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SHARKHUNTERS Salutes Veterans

Senator  ALPHONS  d'AMATO  (4908-1996)
United States Senator, New York



Senator Al contacted Sharkhunters in 1996 with questions pertaining to certain German U-Boats and their history, and he became a Member at that time.

 

D'Amato drew the nickname Senator Pothole for his delivery of "constituent services," helping citizens with their individual cases. While some New Yorkers meant the nickname as a pejorative, many others saw it as a positive affirmation of his attention to getting things done.
     Senator D'Amato also holds the record for the second and seventh longest filibusters ever recorded in the United States Senate. He is remembered for his unique and rather comical filibusters. In 1986, a filibuster he conducted against a military bill lasted 23 hours, 30 minutes and he was known for reading the District of Columbia phone book during a filibuster. In 1992, D'Amato filibustered a bill that would have caused the loss of 750 jobs in upstate New York by singing "South of the Border (Down Mexico Way)".
     Senator D'Amato is also remembered for presenting a poster of a "Taxasaurus Rex," which he then stabbed with an oversized pencil.
     He was a member of the President's Commission on Aviation Security and Terrorism (PCAST), which was set up in September 1989 to review and report on aviation security policy in light of the sabotage of Pan Am Flight 103 on December 21, 1988.
     While he was in office, he was chair of the Senate Committee on Banking, Housing and Urban Affairs, and was a member of the Senate Finance Committee. As a member of the former, he became a leading critic of the Clinton administration regarding the Whitewater scandal, and during 1995 and 1996 chaired the hearings-heavy Senate Special Whitewater Committee.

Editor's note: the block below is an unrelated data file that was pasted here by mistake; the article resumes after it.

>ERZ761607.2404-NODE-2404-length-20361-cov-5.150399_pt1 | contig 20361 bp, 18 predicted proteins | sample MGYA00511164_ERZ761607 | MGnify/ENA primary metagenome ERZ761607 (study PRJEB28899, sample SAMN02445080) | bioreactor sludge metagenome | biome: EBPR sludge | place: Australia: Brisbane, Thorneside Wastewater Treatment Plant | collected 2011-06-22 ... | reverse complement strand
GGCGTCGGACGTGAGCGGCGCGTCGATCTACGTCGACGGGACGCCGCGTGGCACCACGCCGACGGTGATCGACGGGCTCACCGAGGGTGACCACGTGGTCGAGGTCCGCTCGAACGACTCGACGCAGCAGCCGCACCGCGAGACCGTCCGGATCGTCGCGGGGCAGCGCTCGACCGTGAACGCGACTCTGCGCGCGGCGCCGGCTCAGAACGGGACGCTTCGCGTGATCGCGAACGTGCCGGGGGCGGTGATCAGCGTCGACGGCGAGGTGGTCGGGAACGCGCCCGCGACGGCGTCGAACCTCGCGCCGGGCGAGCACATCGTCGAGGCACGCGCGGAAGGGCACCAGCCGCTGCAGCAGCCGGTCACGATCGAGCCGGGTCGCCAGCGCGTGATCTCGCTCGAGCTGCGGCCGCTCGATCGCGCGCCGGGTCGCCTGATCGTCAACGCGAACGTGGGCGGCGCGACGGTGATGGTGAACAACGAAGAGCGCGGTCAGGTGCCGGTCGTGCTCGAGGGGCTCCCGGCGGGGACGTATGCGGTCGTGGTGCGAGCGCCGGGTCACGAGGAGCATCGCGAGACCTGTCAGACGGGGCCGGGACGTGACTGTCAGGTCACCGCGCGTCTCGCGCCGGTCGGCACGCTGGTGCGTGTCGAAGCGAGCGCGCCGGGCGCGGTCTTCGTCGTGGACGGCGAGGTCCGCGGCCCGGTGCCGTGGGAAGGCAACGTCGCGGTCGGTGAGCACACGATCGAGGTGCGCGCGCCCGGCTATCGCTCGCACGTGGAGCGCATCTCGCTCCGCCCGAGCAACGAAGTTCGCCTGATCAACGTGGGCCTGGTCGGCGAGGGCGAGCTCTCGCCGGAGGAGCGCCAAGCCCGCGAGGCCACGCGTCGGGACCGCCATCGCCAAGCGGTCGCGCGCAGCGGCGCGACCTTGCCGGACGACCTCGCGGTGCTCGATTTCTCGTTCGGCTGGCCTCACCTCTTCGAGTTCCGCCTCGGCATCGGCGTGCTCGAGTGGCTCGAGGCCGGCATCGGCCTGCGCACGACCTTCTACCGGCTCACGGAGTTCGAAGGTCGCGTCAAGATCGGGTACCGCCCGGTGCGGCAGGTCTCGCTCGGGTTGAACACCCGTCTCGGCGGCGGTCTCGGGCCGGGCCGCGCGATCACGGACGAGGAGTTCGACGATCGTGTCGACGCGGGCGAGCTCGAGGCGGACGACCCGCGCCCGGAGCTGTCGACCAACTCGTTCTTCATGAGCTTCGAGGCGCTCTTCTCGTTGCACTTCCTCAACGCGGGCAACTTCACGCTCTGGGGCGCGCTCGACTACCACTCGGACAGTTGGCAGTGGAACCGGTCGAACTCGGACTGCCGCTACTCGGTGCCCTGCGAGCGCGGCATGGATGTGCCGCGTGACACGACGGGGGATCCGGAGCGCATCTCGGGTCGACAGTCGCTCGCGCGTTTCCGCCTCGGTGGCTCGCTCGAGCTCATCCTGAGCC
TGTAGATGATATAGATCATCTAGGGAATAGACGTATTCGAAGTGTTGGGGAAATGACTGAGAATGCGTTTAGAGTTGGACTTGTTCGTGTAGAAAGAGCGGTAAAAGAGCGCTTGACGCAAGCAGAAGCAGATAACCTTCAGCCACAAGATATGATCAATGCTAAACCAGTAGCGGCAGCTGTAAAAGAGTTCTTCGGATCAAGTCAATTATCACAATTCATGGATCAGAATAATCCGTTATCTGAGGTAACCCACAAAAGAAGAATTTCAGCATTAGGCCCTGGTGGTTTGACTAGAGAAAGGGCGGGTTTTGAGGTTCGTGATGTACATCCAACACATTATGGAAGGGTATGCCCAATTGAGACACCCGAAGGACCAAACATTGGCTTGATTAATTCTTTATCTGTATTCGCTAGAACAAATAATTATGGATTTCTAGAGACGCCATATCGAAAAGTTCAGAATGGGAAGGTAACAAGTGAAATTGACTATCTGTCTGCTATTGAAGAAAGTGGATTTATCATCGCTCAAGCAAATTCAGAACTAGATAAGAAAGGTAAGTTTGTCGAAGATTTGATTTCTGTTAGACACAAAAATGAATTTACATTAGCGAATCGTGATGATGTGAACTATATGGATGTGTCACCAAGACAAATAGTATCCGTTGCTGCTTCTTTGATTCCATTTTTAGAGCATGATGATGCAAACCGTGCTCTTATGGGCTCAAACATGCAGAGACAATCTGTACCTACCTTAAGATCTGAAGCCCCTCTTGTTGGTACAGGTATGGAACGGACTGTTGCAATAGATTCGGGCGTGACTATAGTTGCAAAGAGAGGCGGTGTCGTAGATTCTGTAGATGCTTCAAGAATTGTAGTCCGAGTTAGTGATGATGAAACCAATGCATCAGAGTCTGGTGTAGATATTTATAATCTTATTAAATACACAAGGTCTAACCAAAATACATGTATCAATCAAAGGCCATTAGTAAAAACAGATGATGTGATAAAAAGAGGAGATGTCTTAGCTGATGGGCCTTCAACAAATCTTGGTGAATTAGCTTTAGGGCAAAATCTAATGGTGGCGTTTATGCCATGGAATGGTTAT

D'Amato was very influential in New York Republican politics, and widely considered the "boss" of the state GOP during his Senate years. For example, he played a leading role in recruiting George Pataki and securing him the Republican nomination in the gubernatorial race of 1994.
     D'Amato was known for being fairly conservative, a reflection of strongly conservative Nassau County and Long Island but remains very popular among some of New York's liberal voters. He strongly supported the conservative positions of his party on "law and order" issues such as capital punishment and harsh penalties for drug offenses. On some issues, he agreed with the opposition: in 1993, D'Amato was one of only three Republicans to vote in favor of allowing gays to serve openly in the U.S. military. In 1996, he was among the minority of Republicans to vote to extend federal protections against employment discrimination to gays and lesbians.
     In the 1998 election, d'Amato was endorsed by the Human Rights Campaign over socially liberal Democratic Congressman Charles Schumer.  On labor issues too, he frequently sided with Democrats. His 55% to 45% 1998 loss was attributed to a lack of support among moderate voters in New York City, site of opponent Charles Schumer's US Congressional district. His loss was also partially attributed to reports arising from D'Amato's use of the term "putzhead" (a Yiddish vulgarity) to refer to Schumer.

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